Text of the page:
Your guide on how to order drinks in Spanish
Have you ever found yourself in a Spanish speaking country looking for a drink? Spain, Mexico, Columbia, Puerto Rico and The Dominican Republic are all on the list of foreign countries most visited by Americans. If you haven’t yet, chances are one day you will.
Maybe you took Spanish class in high school and you think that equips you for the task. It’s possible but unlikely because if you’re old enough to be at a bar, then 9th and 10th grade were probably a long time ago. Another reason is that the kind of Spanish taught to teenagers in American schools isn’t the kind local speakers use in relaxed and informal settings.
Teenagers taking High School Spanish are often taught the phrase “Yo Quisiera un refresco, por favour,” which translates to “I would like a soft drink please,” but you will never hear that phrase in Spain or Latin America. It’s just too formal and polite for someone just ordering a drink at a bar. The person is more likely to use the specific type of drink or brand name when ordering something. For example, a person in Madrid is very likely to walk into a bar and say, “Una Coca-Cola,” which means “A Coca-Cola.”
Basically, it’s better to keep things short and simple. Below is a list of sentences and phrases you can use in a Spanish speaking country to order various kinds of refreshments.
Una Coca-Cola/Una Fanta/Una Dr. Pepper etc. – It is most common for someone to use the brand name of the product if they are ordering a soft drink.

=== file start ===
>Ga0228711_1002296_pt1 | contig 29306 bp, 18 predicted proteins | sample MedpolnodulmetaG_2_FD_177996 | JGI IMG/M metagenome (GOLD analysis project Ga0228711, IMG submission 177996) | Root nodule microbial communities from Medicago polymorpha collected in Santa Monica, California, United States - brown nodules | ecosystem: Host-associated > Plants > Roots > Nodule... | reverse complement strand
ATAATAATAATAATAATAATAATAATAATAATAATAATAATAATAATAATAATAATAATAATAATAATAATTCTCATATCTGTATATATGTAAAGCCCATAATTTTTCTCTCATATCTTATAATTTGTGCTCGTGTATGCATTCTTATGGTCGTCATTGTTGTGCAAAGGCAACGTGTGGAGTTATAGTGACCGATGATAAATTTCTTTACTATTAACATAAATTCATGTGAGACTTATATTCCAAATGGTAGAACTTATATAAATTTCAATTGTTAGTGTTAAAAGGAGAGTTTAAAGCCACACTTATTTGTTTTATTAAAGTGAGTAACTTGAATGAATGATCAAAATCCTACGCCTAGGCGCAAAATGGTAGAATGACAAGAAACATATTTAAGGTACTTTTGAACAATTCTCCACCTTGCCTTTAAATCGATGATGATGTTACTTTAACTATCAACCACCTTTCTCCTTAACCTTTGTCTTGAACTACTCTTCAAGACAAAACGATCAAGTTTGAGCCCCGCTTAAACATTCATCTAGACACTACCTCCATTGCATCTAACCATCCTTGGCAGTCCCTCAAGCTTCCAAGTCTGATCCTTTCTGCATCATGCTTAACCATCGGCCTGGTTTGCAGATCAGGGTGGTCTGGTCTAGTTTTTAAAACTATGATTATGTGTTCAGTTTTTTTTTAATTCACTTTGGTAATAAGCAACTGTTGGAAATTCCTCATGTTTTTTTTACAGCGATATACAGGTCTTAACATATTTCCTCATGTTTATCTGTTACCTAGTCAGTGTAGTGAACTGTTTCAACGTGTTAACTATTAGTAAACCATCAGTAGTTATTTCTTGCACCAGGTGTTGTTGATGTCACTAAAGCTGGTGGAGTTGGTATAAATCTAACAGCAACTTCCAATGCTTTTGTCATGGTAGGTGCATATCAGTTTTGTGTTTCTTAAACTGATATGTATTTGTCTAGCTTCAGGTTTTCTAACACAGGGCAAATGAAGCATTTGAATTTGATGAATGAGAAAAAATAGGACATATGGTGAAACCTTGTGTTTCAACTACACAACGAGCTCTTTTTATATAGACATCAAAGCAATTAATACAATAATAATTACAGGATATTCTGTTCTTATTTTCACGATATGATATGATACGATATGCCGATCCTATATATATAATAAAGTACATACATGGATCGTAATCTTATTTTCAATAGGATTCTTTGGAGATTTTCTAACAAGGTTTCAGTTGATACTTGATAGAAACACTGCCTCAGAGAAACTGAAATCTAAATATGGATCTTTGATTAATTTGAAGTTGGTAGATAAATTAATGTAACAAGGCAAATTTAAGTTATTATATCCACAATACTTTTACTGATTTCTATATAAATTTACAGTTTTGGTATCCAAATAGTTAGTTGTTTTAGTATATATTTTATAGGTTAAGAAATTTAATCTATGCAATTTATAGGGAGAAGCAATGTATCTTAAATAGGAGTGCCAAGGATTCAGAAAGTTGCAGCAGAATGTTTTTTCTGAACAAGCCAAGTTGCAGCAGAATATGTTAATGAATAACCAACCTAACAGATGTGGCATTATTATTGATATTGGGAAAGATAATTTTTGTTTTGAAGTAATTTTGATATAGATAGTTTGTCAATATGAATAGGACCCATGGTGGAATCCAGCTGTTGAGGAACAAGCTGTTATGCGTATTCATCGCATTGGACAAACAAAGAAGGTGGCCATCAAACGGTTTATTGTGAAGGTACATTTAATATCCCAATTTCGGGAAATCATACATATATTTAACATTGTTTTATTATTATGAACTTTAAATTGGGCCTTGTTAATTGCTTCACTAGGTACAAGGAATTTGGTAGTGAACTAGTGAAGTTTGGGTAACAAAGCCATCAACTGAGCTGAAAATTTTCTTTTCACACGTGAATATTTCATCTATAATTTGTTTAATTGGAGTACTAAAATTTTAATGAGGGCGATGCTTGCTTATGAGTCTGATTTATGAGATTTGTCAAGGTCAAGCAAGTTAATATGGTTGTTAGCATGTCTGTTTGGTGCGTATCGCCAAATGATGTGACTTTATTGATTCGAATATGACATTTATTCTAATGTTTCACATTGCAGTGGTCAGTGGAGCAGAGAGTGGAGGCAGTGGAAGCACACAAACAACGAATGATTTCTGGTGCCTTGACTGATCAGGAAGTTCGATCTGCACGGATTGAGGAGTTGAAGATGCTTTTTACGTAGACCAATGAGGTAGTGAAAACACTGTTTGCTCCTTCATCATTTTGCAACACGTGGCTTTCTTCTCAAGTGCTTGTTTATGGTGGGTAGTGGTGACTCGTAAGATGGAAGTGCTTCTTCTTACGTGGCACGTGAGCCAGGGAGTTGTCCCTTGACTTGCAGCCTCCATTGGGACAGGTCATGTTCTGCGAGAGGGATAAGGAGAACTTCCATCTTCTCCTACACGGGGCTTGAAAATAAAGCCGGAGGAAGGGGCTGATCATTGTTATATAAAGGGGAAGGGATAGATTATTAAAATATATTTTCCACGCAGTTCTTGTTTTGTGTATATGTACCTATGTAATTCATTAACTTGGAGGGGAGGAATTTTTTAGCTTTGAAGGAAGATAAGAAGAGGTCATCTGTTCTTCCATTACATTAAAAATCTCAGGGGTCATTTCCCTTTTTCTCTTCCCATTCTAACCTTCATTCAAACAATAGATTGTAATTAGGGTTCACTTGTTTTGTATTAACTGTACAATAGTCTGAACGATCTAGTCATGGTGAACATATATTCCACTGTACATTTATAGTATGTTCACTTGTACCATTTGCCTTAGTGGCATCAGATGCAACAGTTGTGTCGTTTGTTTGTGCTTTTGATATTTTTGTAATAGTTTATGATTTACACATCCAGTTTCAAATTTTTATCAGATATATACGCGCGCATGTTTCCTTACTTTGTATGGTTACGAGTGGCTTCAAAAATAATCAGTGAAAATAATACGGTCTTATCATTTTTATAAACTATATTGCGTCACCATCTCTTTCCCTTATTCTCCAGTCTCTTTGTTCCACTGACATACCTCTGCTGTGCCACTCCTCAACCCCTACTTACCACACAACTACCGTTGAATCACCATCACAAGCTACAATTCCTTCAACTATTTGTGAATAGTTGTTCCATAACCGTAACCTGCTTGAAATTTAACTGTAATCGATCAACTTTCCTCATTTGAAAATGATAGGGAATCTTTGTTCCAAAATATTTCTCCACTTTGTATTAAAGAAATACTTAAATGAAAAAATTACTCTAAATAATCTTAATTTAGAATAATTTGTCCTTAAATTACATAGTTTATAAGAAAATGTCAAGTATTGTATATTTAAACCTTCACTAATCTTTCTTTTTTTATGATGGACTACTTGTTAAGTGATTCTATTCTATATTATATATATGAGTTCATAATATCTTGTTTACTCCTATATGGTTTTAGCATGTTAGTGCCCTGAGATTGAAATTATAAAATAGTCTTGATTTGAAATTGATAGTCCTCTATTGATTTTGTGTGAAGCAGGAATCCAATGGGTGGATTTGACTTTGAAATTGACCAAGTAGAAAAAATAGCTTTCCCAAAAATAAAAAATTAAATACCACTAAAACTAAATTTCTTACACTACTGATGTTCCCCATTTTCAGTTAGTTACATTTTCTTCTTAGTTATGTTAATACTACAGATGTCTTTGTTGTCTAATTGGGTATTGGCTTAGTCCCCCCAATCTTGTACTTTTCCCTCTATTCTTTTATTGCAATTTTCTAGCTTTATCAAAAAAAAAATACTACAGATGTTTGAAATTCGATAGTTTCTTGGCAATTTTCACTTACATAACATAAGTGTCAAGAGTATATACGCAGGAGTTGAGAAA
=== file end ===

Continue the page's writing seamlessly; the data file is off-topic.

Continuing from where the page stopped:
Un Café – This is the commonly used phrase when asking for coffee but you will have to be more specific if you are ordering a particular kind of coffee.
Un Cafe Solo – This is used to order an espresso. It literally means “just coffee.”
Un Americano – A long espresso with more water. This is the kind of coffee most Americans prefer.
Un Cafe con leche – An espresso with a lot of milk.
Un Cartado – An espresso ‘cut’ with just a bit of milk.
If you want to order fruit juice, then you should learn the phrases Un zumo de (Spain) and Un jugo de (Latin America) which mean “a juice of.” Read on to understand how to say the names of some fruits that are normally juiced in Spanish: Naranja means orange, manzana means apple, melocoton means peach and pina means pineapple.
If you want to order a beer and don’t have any particular brand in mind, you can ask for it by saying “Una cerveza.” Similarly, you can order it by stating the size of the beer you want.
Una Cerveza – This means you’re ordering a small draft beer, which is the most common way to drink beer.
Una Agua – This means that you are ordering a third of a liter bottle.
Una bottelin/ Una quinto means you’re ordering a fifth of a liter bottle.
Una clara is a beer mixed with lemonade. It is a refreshing beverage for a hot day.
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